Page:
She is in training. It is a “fast day”, so she is sipping water and eating pills, following a programme designed by Nasa. “I need to be in shape for this event as it all rests on my energy.” Before the show opens in London she is returning to Brazil to complete her study of shamanism, The Current. “I go to Brazil to look for places of power; for the people. The people who have certain energy; the ones who really learn how to take energy from outside and through inside of themselves, transform it and give it back to the ones who don’t know how to do that. I’m learning how to move the wind.”
Marina Abramović was born in Belgrade, in the former Yugoslavia in 1946. “When I was born my mother, because she was making her political career, just gave me to my grandmother to take care of me. I didn’t see my mother and father until I was six.” Her parents were both staunch Communists and her grandmother was obsessively religious: “She was always going to the church. I spent my childhood in a church following my grandmother’s rituals – candles in the morning, the priest coming for different occasions.”
When her brother was born, when Abramović was six, her parents brought her home. “My mother and father were national heroes so we had this privilege. I had the piano lessons, the French lessons, the English lessons, all the private things.” That she did not have art lessons did not matter, “as the only thing I wanted to do was to be an artist. There has never been any doubt in my life that I could be anything else”.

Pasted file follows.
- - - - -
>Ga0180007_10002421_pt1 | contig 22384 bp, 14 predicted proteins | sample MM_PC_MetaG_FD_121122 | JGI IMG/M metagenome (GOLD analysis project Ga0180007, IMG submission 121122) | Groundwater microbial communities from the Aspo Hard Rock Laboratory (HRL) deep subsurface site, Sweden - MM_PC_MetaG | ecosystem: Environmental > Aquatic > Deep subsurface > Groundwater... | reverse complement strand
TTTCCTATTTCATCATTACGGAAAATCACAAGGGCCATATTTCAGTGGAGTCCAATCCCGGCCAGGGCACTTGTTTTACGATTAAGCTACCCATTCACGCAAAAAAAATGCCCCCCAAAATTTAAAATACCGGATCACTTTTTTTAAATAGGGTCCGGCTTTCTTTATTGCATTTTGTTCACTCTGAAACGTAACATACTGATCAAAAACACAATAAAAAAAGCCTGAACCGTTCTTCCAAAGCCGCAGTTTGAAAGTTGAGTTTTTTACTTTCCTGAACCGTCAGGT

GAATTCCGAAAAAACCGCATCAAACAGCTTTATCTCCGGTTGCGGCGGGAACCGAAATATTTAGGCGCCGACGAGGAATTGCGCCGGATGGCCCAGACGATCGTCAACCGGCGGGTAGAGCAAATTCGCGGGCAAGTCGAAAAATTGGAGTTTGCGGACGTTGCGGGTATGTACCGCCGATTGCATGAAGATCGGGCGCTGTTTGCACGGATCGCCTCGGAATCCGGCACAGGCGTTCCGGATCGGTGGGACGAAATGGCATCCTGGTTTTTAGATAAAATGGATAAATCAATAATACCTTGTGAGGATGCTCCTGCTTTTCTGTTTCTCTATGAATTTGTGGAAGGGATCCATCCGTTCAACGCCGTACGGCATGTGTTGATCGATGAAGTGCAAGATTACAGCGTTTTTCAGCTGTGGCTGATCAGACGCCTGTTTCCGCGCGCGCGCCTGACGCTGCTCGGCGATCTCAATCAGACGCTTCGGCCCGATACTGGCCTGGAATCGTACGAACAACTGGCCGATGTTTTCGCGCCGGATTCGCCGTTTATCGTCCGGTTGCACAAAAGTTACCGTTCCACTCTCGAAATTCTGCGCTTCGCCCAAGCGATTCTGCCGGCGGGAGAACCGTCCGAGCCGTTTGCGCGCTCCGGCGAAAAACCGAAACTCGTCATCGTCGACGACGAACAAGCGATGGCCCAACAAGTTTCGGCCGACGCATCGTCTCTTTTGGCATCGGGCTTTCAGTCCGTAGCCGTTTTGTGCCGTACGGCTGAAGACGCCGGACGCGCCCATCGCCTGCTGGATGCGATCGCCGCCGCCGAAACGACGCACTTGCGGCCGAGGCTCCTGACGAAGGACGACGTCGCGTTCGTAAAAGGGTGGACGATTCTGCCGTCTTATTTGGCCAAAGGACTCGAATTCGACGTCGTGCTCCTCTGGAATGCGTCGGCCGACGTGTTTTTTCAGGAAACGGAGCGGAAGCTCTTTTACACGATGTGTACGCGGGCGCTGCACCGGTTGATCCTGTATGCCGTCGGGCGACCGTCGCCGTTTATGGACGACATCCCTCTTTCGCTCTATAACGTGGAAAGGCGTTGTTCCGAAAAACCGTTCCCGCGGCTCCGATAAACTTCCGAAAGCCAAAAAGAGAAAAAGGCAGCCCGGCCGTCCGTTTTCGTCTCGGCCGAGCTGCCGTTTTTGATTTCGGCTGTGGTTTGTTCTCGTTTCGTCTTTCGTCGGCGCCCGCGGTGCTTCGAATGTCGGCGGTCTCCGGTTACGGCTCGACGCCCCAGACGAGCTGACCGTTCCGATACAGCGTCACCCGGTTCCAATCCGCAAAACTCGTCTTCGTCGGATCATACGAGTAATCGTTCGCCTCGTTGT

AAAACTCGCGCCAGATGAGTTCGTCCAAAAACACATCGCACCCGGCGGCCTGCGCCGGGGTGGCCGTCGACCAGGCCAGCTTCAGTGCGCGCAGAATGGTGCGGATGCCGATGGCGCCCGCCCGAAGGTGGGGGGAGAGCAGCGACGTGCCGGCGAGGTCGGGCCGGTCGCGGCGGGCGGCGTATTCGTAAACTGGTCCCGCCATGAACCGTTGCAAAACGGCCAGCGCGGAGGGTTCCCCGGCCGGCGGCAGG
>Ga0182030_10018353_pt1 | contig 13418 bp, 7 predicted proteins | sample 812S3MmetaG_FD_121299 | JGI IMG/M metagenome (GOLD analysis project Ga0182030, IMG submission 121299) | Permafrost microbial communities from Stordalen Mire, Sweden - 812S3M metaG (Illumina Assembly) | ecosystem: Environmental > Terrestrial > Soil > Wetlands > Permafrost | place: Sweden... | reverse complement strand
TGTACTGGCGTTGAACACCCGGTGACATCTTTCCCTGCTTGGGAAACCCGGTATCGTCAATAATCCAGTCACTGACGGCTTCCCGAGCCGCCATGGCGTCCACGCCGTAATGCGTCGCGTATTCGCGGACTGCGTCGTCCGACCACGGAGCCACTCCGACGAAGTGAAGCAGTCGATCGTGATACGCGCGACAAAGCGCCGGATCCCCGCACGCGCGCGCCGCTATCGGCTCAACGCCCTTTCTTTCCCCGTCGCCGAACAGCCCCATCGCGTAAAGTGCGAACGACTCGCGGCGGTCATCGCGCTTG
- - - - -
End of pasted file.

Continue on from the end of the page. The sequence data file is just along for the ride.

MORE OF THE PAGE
At home there were chores to do and strict rules to be adhered to; her mother left her a list on top of the piano every day. “I have to learn 10 sentences of French. I have to wash my hands so many times a day. So everything was instruction.” She had a curfew of 10pm but managed to do her performances and still be home, until eventually she fled aged 29. When she was reported missing to the police, their response was laughter: “Your daughter has escaped!”
Abramović arrived in 1970s Amsterdam and “there were hippies and all sorts of things. So I got very lost in the beginning because restrictions didn’t mean anything there. All my work and my ideas about art, about rebelling didn’t work there”. But what she did learn was the power of self will. “That you can do anything if you set your mind to it. That is something that I apply now to performance art.”
In Amsterdam, in 1976, she met Uwe Laysiepen, known as Ulay, who became both her lover and collaborator. “Firstly, it is a big love story. We were born on the same day, and we met on our birthday.” Their works explored both the power of their individual gender and their sexuality. Works that linger in the memory include Imponderabilia, where they stood naked facing each other in a doorway so that visitors had to choose who to face while squeezing through the slightly-too-small entry point.
“Basically I realised two people can do more than one,” she says now. They stayed together and worked together for 12 years, but the closeness put a strain on their relationship, so in the end a work, sadly and rather ironically entitled The Lovers: the Great Wall Walk (1988), that was initially meant to act as a marriage ritual, became instead a marking of their separation. “The Great Wall Walk is a product of this separation because it was the product of the end of our relationship”. When I ask how painful this was – a walk of 2,500km taking 90 days along the Great Wall of China, followed by a painful embrace and separation – her response is heartfelt. “Oh God! I was 40. I wrote in my diary. I was 40. I was fat, ugly and unwanted.”